Reimagining their built environment provided students to approach their surroundings with new possibilities. While what was an everyday affair, or business as usual for them, was now being seen with a critical approach. The inaccessible footpaths and life-less streets were identified as issues that the student wished to change. Safety, cleanliness and looking at the school street as a public space emerged as some of the key points in initial brainstorming sessions, for humans and beyond human experience for community animals in the school street. By realising their power of voice to bring a change, students began to understand their role as equal citizens in cities.

  • Empowering action

Becoming aware of their human rights as road users helped students to design their school street keeping in mind the needs of their community, a community that included considerations for younger students, mothers, students with disabilities, parents and teachers of old age and the community animals. Through the power of co-creation, students transformed their ideas, thoughts and wishes into a street model called ‘Rainbow Dream’, thereby demonstrating the creativity and sense of community already inherent in them.

  • Catalysing change

Drawing inspiration from examples of child leaders like Greta Thunberg, students understood that change is possible, and age certainly can’t become a barrier to it. Their intent that was realised through the power of stories helped them to strategise taking their codesign model to the entire school community, even to students from the neighbouring schools.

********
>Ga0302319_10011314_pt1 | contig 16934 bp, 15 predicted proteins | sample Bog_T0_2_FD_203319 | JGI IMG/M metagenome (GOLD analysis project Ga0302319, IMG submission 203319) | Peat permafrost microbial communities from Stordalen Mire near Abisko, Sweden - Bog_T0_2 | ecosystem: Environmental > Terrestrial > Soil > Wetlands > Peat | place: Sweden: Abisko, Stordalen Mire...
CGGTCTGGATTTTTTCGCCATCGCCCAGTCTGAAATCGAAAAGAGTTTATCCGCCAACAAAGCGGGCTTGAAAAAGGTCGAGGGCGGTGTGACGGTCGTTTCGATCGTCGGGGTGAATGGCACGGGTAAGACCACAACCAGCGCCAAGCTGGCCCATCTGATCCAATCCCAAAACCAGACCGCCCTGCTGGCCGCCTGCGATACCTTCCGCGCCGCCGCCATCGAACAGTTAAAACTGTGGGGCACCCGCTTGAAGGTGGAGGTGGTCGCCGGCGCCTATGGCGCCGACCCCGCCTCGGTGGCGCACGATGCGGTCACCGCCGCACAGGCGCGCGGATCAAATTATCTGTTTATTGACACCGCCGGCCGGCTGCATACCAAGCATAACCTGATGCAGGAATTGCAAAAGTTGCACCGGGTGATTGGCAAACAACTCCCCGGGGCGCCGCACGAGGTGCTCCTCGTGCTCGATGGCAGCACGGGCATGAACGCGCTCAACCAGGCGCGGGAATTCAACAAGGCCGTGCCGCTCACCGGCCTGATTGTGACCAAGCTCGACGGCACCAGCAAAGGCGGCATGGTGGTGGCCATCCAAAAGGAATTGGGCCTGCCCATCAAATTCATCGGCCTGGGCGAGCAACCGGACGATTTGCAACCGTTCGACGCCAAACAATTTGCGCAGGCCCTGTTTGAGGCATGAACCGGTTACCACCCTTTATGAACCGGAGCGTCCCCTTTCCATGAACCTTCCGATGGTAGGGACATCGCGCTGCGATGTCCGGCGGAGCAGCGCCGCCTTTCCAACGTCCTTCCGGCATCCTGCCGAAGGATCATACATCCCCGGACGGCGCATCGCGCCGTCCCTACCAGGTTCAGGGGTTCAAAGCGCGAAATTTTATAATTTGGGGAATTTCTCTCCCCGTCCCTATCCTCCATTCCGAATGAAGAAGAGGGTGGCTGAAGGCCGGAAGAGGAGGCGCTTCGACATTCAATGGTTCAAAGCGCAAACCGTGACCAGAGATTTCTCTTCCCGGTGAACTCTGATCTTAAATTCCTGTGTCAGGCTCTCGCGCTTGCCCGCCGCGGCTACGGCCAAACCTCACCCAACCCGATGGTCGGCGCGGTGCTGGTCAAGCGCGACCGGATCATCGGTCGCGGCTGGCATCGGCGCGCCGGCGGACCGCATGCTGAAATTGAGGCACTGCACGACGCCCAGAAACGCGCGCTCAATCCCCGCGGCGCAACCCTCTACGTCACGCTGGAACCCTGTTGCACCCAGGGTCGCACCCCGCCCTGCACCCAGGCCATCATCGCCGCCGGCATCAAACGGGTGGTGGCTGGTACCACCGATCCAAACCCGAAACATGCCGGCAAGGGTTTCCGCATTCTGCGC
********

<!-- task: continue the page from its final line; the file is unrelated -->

Challenges and limitations

A few challenges encountered during the project were not just at an operational level- like the availability of required infrastructure and alignment with school calendars but also stemmed from the deep-rooted issues persisting in society. When the students in the class were once complimented as ‘smart girls’ for their responses, a girl hesitantly asked, “ma’am, aren’t only boys supposed to be smart?” During their workshop interactions, girls also shared about how their freedom of mobility is compromised, which isn’t the case they see with boys in society. Such anecdotes reflect the concern of seeded gender stereotypes and the need to actively promote a gender-equal, respectful, non-violent culture with gender-aware pedagogy amongst students, teachers and other staff members in schools. If not addressed properly, schools and other educational institutions can implicitly legitimise and reinforce harmful gender norms⁴.

The Way Forward

After co-designing their own school street, the way forward for this particular class from school would be to take the project to all the school community members, i.e., all school students and staff members, local government authorities, neighbouring school staff and students and people of the neighbourhood. Collecting basic travel data and information on the socio-emotional state of each student in school would encompass their collective viewpoint, providing the impetus to decision-making authorities at the school and governance level to bring about necessary interventions identified in the project by students. While shifting the needle from the current state of student commute would require several short and long-term efforts, the lived reality of students from walking on the edge to flourishing in their built environment would only be achieved through a community-oriented approach.

References 1.